Beer lovers can be really simple to shop for - just give them beer. But if you are looking for something that's a bit more thoughtful than a six-pack of local suds (a perfectly fine gift), here are some ideas. We've offered suggestions for some of the best beer books around, but new beer books are coming out almost as often as breweries are opening. Several new volumes were released in 2015 that deserve a space in any beer-lover's library. "The Comic Book Story of Beer" - This history of beer in graphic novel form tells the story of beer's 7,000-year journey from the birth of civilization to the craft beer revolution. The illustrated volume teaches the science and cultural impact of ales and lagers alongside the history, and it's a light and enjoyable way to raise your beer IQ. (Ten Speed Press, $18.99) "Beer Pairing: The Essential Guide from Pairing Pros" - Penned by Julia Herz (craft beer program director at the Brewers Assn. and publisher of CraftBeer.com) and Gwen Conley (director of brewery production and quality at Port Brewing/The Lost Abbey), Beer Pairing is a pragmatic look at what makes beer and food work together. (Voyager Press Books, $25.00) "Mastering Homebrew" - Randy Mosher is a classic beer book that's required reading for anyone serious about what is in their glass, and "Mastering Homebrew" is Mosher's loving guide to making beer at home. From the absolute basics to the art and science of advanced recipe development, the book is brimming with charts and graphs that demystify the more mathematical elements of cooking up your own ales. (Chronicle Books, $29.95) "The Beer Bible" - Veteran beer writer Jeff Alworth's long-anticipated "The Beer Bible" was published this year, and the tome lived up to expectations. With more than 600 pages covering beer history and explanations of more than 100 different beer styles, the book is exhaustive but still remains digestible. Even beer know-it-alls will learn a thing or two about their favorite beverage after they crack this one open. Buying glassware for the beer lovers on your list is tricky. If your intended recipient is a seasoned beer nerd, chances are their cupboards and sideboards are already overflowing with specialty glasses, but if they are just getting into beer, an assorted beer glass package can be a welcome addition to their arsenal. There are a variety of sets available, but the 6-piece package from Libbey is both versatile and inexpensive (about $20). Besides glasses, beer geeks tend to quickly amass a collection of growlers (jugs used to buy beer direct from local breweries) from their favorite breweries. In the past, craft breweries could only sell their beer in growlers with their own brand, but now California law allows brewery tap rooms more leeway to fill generic growlers. Look for a model with a 2-liter (or 64-ounce) capacity that uses a bail-top closure instead of a screw-on cap. The vacuum insulated model from Klean Kanteen is pretty much the gold-standard for beer geeks ($70). The Fizzics is a crazy contraption that claims to help users make "draft quality" beer at home. The counter-top unit runs off a few AA batteries and turns beer bottles, cans and growlers into on-tap suds. A pull on the lever pumps the brew into your glass, and then allows you to froth-up the final ounce or two of the pour into creamy cap of foam. These "microbubbles" are the Fizzics claim to fame, and while the benefit of this device is up to the individual drinker, it does actually work. It's especially useful for drinkers who often fill growlers. It takes some practice to get the hang of the special pour, and the device requires regular thorough cleaning for best results ($170). The Los Angeles Brewers Guild recently launched an "Enthusiast" program for local beer-lovers to directly support L.A.'s growing craft beer scene. The $45 annual membership comes with a special edition beer glass, access to special events, a monthly newsletter and a discount card for participating local breweries and bars. Gift memberships are available. Beer geeks love to spend an afternoon visiting a few different breweries and tasting rooms, but the logistics of transportation can get tricky. Let someone else do the driving with the LA Beer Hop or LA Craft Beer Tours. Both local companies offer public and private tours to many of the region's best beer destinations that include tasting flights, brewery tours, and beer education. $49-$65. Sure, you could type your tasting notes into your cellphone or use one of the beer review apps, but 33 Bottles of Beer pocket-sized tasting notebooks are well designed and a joy to use. The notebooks are available at many local retailers and online for around $5. The Craft Beer Playing Cards Bicycle-brand deck of playing cards features 53 American craft breweries on the face with an attractive beer-themed design on the reverse. About $5. There is nothing exciting about a bottle opener, but they are a tool that every beer lover uses every day. If you go this route, stick to the extremely functional choice of the pros: the speed opener ($5 for 2), or elevate the beer-opening experience with a classic waiter's corkscrew like this $12 rosewood model. Stocking stuffer: Harissa in a tube for the Sriracha-addicted Champagne a little too expensive? 9 alternative bubblies for the holidays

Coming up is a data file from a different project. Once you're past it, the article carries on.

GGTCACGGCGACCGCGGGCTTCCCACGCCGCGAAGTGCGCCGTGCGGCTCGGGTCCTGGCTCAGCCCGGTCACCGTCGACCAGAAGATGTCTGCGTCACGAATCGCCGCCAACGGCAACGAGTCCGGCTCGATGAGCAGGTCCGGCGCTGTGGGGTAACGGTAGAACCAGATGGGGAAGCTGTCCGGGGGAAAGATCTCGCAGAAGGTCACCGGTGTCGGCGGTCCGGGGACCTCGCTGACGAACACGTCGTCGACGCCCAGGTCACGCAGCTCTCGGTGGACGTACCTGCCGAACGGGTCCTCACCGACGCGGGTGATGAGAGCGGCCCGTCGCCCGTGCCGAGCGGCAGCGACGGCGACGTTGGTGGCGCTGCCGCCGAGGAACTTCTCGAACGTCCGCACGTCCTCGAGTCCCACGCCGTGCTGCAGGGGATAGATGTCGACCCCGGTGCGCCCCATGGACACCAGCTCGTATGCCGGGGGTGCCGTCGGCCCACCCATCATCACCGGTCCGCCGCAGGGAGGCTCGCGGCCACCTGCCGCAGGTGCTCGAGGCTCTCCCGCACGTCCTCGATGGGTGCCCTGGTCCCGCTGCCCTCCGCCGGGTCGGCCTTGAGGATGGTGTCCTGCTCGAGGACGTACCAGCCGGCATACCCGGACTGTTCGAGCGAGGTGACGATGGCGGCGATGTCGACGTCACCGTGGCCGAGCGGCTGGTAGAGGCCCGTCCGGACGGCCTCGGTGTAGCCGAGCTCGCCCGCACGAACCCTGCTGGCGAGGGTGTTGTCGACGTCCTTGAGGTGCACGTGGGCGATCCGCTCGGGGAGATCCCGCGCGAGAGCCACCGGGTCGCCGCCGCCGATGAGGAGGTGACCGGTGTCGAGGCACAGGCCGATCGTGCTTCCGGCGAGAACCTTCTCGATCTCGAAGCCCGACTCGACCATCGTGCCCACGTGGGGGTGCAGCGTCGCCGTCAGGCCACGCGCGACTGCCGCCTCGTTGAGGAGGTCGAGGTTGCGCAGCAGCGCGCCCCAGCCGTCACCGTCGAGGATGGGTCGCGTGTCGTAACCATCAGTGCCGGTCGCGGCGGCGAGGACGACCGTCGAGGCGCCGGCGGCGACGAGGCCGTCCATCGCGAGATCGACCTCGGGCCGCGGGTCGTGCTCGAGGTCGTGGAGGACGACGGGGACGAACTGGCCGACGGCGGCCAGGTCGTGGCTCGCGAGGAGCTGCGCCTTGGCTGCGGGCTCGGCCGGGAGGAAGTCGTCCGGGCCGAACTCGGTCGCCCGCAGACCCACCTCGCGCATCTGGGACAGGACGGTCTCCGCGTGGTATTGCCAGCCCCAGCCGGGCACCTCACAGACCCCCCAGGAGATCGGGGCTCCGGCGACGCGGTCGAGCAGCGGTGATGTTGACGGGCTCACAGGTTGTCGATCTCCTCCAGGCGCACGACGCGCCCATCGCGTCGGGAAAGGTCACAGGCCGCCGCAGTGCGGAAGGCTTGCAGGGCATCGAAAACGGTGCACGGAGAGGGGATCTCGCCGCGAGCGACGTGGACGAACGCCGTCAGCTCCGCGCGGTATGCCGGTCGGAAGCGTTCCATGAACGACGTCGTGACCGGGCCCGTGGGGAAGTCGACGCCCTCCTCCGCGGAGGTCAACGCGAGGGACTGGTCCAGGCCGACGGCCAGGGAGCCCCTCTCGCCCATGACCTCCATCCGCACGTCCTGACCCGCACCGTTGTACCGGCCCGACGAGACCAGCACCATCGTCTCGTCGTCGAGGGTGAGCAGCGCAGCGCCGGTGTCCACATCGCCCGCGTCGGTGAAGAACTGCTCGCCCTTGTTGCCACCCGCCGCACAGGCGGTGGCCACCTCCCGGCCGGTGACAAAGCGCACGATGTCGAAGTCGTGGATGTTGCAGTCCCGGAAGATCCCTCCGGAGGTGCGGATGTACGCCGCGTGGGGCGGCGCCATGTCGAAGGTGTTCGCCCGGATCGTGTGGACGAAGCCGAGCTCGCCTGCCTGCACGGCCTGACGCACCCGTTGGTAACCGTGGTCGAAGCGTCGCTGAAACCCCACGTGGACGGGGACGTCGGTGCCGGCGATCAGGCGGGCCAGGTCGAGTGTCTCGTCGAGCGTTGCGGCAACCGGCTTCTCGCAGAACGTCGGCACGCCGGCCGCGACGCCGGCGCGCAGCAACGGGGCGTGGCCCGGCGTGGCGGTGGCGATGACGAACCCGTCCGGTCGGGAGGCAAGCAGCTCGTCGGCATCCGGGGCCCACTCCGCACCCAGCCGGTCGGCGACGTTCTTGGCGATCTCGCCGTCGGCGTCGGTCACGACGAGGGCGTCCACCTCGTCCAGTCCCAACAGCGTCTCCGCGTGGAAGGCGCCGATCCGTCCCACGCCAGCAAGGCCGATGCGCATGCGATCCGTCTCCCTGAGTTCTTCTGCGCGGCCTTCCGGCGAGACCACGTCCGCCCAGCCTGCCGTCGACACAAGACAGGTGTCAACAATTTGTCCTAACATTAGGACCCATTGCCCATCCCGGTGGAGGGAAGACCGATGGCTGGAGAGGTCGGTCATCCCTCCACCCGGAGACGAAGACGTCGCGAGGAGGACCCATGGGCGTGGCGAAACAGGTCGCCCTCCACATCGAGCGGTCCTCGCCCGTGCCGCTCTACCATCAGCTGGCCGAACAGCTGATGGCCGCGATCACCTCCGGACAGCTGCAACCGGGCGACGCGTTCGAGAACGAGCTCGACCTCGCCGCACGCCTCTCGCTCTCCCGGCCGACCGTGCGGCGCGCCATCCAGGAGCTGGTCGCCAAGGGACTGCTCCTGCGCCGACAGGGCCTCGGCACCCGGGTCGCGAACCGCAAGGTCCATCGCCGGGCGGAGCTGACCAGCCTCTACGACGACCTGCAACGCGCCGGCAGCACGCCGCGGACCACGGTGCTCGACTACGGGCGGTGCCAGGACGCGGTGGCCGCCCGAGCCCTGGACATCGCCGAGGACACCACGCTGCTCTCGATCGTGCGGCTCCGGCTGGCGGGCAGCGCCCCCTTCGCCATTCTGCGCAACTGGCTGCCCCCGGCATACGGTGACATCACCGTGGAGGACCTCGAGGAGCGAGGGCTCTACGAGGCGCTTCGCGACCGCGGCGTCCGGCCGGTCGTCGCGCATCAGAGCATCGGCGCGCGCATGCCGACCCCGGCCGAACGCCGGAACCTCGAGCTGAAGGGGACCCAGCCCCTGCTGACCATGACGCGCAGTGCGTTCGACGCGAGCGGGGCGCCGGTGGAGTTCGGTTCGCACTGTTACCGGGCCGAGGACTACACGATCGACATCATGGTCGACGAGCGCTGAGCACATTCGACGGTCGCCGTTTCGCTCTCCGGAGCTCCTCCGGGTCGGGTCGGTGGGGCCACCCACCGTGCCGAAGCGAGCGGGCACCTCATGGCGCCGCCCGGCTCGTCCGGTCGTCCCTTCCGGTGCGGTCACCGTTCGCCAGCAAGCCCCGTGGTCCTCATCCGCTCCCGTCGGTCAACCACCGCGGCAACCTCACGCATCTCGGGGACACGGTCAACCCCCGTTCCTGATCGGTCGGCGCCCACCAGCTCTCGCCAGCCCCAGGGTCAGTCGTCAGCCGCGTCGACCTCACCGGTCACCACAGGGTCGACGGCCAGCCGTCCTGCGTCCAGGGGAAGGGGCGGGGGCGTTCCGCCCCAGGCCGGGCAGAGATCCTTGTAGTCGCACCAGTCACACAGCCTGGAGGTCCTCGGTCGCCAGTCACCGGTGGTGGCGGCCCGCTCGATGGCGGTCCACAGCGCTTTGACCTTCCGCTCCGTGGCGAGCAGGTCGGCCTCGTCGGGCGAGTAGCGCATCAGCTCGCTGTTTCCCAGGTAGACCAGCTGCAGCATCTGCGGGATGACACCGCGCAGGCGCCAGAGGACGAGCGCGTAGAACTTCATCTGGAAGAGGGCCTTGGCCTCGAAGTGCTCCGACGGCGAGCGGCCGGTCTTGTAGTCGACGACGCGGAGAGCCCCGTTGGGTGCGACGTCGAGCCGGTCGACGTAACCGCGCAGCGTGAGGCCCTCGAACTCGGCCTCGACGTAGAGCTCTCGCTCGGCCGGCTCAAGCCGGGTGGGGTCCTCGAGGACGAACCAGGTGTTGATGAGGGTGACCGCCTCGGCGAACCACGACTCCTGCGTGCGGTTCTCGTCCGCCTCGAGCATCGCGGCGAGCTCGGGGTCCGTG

beer bottles related articles
Back to School Help!Read Details! Get 10Points For1 with Best Outfit!?
Design Scheme of Multi-channel Voltage Measurement Based on Stm32
How Does Temperature Affect the Speed of Sound?
What Is WiFi? Just Tell Me What It Is, and What It's Used For.?
Which Is Better, WiFi Or ZigBee Wireless Technology

KingBird Home Furniture